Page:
Bearss, born on June 26, 1923, grew up on a Montana cattle ranch just outside the Crow Indian Reservation that includes the Little Bighorn Battlefield. After the attack on Pearl Harbor in 1941, in the same year that he graduated from high school, he followed in the footsteps of his father and Medal of Honor–recipient older cousin to enlist in the U.S. Marine Corps. Bearss deployed the South Pacific in mid-July 1942 but was severely wounded on January 2, 1944 during the Battle of Suicide Creek on the island of New Britain, injuries that limited his dexterity for the remainder of his life.
Acclaimed military historian and preservation pioneer Edwin Cole Bearss passed away on September 15, 2020, peacefully and surrounded by family, at the age of 97. Read our full statement.
A decorated U.S. Marine veteran of the Pacific Theater of World War II, he attended college and graduate school on the GI Bill before pursuing a distinguished career in the National Park Service, ultimately rising to be chief historian of that agency. A prolific author, frequent commentator and legendary tour guide, he brought history alive for millions of Americans with his deep voice and evocative descriptions. Among the originators of the modern battlefield preservation movement and a devoted tour guide, Bearss travelled up to 200 days per year into his 90s.
After recovery and discharge, Bearss went to college and graduate school on a version of the GI Bill for veterans with disabilities. In researching his masters’ thesis, he resolved to become a National Park Service historian, helping others understand the inherent connection between physical landscapes and history. During his first posting at Vicksburg National Military Park, his tireless research led to the discovery and raising of the ironclad USS Cairo, which is preserved within a museum that is now a fixture of the park.
In 1958, he was promoted to regional historian and played a key role in shaping the two new parks created as part of the Civil War centennial: Pea Ridge National Military Park and Wilson’s Creek National Battlefield. In 1966, he was called to Washington, D.C., to join a new corps of research historians and became involved in various preservation battles. Bearss was named chief historian of the National Park Service in 1981.
Later that decade and into the next, he was a key figure in the early years of the modern battlefield preservation movement. He served on the Congressionally appointed Civil War Sites Advisory Commission and was an early board member of the Civil War Trust, a predecessor organization of the American Battlefield Trust. He served on our board until his passing in the capacity of historian emeritus.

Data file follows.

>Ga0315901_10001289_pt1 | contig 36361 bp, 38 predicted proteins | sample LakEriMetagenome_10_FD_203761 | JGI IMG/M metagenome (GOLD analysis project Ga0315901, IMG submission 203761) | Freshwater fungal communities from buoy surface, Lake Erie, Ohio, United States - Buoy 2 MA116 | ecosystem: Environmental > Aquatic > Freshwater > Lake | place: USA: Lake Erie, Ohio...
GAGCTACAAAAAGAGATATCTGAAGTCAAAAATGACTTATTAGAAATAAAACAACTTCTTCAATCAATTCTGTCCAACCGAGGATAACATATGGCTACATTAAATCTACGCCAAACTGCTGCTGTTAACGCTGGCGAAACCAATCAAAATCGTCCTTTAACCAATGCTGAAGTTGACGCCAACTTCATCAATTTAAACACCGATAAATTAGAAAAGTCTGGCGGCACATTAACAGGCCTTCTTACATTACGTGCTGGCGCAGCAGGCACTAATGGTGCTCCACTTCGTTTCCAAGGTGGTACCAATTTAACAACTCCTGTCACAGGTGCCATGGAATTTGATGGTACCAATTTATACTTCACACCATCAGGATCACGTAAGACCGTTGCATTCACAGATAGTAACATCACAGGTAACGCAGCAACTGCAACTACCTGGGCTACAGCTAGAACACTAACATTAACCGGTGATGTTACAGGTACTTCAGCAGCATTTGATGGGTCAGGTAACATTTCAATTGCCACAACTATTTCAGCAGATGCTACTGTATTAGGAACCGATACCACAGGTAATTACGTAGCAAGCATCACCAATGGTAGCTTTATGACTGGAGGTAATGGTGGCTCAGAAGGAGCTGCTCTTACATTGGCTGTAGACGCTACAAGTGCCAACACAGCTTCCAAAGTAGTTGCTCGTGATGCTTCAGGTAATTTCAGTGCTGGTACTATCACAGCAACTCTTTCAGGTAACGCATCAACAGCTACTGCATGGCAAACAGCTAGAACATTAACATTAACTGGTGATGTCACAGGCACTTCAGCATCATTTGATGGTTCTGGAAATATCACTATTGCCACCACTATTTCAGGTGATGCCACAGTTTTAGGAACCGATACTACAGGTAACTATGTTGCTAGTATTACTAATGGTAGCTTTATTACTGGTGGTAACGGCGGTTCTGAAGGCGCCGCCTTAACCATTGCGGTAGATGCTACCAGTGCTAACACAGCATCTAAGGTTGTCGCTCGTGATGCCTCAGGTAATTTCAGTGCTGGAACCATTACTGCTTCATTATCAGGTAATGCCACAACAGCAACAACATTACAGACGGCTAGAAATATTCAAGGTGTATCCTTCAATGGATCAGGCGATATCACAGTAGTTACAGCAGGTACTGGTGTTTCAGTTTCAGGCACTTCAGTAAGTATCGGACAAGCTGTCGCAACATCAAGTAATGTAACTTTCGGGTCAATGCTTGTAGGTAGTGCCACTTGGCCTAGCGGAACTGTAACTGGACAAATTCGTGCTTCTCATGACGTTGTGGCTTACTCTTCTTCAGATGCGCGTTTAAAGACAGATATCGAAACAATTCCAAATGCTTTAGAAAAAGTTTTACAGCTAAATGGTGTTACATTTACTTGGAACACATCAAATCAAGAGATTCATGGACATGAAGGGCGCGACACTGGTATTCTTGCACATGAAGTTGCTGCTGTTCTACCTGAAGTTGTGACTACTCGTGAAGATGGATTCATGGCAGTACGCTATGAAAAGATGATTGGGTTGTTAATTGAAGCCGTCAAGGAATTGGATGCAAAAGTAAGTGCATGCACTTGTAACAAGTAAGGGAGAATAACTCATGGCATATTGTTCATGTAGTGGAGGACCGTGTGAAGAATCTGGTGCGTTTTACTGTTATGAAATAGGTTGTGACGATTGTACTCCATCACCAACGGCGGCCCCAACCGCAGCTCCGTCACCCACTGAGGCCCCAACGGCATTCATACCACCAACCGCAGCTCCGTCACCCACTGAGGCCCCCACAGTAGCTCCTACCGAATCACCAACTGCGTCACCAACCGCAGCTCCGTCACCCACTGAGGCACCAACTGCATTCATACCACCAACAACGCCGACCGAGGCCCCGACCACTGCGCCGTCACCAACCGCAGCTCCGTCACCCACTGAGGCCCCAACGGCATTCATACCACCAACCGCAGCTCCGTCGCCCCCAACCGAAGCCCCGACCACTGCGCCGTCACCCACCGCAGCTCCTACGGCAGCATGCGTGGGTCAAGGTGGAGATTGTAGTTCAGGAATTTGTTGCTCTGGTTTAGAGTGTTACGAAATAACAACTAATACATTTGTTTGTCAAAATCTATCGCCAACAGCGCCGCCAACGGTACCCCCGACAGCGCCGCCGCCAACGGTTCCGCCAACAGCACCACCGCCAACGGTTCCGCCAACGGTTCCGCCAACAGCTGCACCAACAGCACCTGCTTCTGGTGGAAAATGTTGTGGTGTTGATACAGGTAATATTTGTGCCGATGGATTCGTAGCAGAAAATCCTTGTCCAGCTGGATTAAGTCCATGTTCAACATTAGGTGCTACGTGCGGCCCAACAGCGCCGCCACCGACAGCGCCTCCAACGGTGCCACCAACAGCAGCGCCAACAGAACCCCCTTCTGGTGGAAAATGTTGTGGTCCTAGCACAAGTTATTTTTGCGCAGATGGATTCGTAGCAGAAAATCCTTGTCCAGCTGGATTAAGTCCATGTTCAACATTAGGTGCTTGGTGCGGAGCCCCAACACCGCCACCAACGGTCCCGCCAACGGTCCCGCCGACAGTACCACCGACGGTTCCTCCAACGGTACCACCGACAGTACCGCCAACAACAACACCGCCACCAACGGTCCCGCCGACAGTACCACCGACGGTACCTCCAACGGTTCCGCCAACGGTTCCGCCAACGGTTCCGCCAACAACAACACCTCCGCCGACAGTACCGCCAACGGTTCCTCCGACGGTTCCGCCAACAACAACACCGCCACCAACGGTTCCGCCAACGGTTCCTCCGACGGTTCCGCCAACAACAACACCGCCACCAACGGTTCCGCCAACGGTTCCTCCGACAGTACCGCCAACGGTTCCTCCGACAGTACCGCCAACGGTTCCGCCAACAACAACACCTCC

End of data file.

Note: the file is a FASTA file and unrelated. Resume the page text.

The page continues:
Whether acting on behalf of the Trust or other organizations, including the Smithsonian Institution, Bearss was perhaps the greatest battlefield guide to ever walk a historic landscape. Writing in Smithsonian Magazine in 2005, author Adam Goodheart described his presentation style as being a “battlefield voice, a kind of booming growl, like an ancient wax-cylinder record amplified to full volume—about the way you'd imagine William Tecumseh Sherman sounding the day he burned Atlanta, with a touch of Teddy Roosevelt charging up San Juan Hill.”
Bearss was the recipient of numerous awards in the fields of history and preservation; the American Battlefield Trust has named its lifetime achievement award in his honor and dedicated a monument to his achievements on Champion Hill Battlefield in Mississippi. He wrote extensively, including a three-volume history of the Vicksburg Campaign, and was a regular guest on programs for the History Channel, A&E Networks and TLC, as well as appearing throughout Ken Burns’s iconic documentary The Civil War.
At the request of the Bearss Family, in lieu of flowers, donations in memory of Ed Bearss may be made to the American Battlefield Trust. Recognizing the special place that these battlefields held in his heart, gifts to the Edwin C. Bearss Memorial Fund will used to secure additional lands associated with the Vicksburg Campaign.